Data types a la carte and in particular P. Bahr and T. Hvitved’s implementation compdata provide a way to create extensible data types and a library of recursion schemes ready to use on them. Compositional data types and recursion schemes are useful tools for manipulating recursive structures that under go structural changes while retaining some shape/data through different passes such compiler passes on tree types.

I’m going to go through a example of using compdata to transform a simple expression tree by adding and removing timing annotation and delay nodes through recursion schemes. The timing and delays correspond to buffering in synchronous circuits but that won’t be the focus here.

Building our expression trees

Lets start with a simple untyped expression data type with some placeholder unary and binary operations:

data Expr r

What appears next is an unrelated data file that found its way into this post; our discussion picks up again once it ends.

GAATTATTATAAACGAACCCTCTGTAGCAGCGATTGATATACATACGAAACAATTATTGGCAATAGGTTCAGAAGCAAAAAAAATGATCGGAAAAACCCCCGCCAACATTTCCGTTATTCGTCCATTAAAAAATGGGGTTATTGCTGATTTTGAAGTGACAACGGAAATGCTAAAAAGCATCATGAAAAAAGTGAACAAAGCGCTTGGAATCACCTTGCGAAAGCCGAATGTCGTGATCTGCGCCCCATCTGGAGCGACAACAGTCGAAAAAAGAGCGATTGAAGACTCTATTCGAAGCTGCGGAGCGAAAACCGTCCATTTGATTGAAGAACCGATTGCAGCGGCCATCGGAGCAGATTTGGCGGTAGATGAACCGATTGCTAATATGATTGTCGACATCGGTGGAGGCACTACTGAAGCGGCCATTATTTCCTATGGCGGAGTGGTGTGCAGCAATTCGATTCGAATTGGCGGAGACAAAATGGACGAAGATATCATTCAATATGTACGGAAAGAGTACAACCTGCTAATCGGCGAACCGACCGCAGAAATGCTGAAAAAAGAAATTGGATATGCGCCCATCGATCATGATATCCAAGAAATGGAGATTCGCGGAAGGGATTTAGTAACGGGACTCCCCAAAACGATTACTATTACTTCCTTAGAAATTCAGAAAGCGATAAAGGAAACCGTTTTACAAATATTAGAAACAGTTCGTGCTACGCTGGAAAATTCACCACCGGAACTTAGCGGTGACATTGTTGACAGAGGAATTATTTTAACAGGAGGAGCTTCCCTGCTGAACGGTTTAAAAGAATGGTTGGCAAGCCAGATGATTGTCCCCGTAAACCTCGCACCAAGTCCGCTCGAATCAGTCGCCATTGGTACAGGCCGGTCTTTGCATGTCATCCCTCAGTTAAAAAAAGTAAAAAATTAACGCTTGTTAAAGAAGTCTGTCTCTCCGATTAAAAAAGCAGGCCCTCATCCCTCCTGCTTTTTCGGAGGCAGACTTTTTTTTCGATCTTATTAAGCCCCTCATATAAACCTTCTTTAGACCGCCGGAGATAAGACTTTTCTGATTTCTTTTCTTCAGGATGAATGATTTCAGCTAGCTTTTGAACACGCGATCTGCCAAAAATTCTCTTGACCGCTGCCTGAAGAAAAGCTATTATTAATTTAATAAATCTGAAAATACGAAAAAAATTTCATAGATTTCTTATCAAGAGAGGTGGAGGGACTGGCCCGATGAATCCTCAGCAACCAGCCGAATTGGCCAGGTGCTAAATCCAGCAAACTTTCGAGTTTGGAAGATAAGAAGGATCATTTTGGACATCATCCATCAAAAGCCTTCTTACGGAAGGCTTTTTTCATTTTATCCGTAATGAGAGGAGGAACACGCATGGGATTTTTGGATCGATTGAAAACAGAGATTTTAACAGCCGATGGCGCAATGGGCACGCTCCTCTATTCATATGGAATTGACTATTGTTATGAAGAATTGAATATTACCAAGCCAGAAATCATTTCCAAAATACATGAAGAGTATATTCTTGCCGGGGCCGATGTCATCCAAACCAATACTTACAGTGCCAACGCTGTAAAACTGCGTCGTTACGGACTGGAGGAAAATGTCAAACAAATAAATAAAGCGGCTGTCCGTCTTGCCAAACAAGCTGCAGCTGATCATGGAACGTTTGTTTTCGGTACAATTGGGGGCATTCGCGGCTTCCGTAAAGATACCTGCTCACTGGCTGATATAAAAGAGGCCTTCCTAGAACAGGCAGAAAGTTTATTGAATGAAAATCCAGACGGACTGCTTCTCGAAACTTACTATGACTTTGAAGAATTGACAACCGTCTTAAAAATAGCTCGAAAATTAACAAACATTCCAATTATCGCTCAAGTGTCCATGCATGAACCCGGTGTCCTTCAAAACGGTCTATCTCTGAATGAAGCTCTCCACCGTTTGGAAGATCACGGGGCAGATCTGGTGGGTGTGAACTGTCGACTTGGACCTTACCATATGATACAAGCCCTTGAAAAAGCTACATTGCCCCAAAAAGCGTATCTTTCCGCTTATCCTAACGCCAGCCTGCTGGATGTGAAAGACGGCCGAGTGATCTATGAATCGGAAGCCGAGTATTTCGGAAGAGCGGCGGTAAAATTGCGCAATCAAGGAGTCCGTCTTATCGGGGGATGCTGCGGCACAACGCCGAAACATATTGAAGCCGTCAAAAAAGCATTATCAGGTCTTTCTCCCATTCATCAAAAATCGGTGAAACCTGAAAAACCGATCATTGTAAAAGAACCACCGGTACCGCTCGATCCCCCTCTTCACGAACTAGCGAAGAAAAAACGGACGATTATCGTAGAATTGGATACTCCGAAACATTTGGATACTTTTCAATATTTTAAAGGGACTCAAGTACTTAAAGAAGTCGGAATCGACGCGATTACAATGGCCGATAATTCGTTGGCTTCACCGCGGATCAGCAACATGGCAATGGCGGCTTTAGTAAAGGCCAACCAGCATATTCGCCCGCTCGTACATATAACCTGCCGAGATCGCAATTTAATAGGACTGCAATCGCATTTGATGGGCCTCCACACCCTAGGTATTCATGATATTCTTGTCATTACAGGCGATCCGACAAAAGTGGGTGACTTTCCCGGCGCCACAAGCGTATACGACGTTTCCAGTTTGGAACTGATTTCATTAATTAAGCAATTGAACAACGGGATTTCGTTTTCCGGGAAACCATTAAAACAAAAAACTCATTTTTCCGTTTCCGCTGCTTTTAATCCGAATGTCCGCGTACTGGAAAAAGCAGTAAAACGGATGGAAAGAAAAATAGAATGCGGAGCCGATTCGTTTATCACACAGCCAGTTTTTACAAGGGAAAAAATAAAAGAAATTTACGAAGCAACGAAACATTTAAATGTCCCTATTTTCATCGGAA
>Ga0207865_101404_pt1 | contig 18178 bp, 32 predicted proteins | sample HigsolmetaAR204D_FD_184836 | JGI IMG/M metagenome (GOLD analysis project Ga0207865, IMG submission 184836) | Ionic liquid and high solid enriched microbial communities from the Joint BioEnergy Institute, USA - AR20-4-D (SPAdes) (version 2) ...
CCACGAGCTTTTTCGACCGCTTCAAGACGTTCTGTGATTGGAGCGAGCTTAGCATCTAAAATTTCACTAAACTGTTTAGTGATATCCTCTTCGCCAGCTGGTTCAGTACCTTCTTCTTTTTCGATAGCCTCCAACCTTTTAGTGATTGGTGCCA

= ExprUnaryOp UnaryOp r
  | ExprBinaryOp BinaryOp r r
  | ExprLiteral Int
  | ExprVariable Name
  deriving (Show, Eq, Functor)

newtype Name = Name Int deriving (Show, Eq)

data BinaryOp = OpAdd deriving (Show, Eq, Enum, Bounded)
data UnaryOp = OpNegate deriving (Show, Eq, Enum, Bounded)

Expr has been defined using a functor representation- elements of type r will be children nodes of the expression. This style of recursive data type representation is common to recursion scheme libraries as it allows recursion to be expressed through operations on functors. If you are unfamiliar with this representation a good intro is There are a number of other intros to recursion schemes although many assume knowledge of category theory terminology.

As mentioned above, my particular use is going to be extending the simple expression type above to include delay nodes that represent the placement of timing delays for synchronous circuits. We can start by adding an additional data type representing delay nodes and then using the type operator :+: exposed by compdata to combine it with our original Expr, giving us a compositional type where any node can be of type Expr or ExprDelay: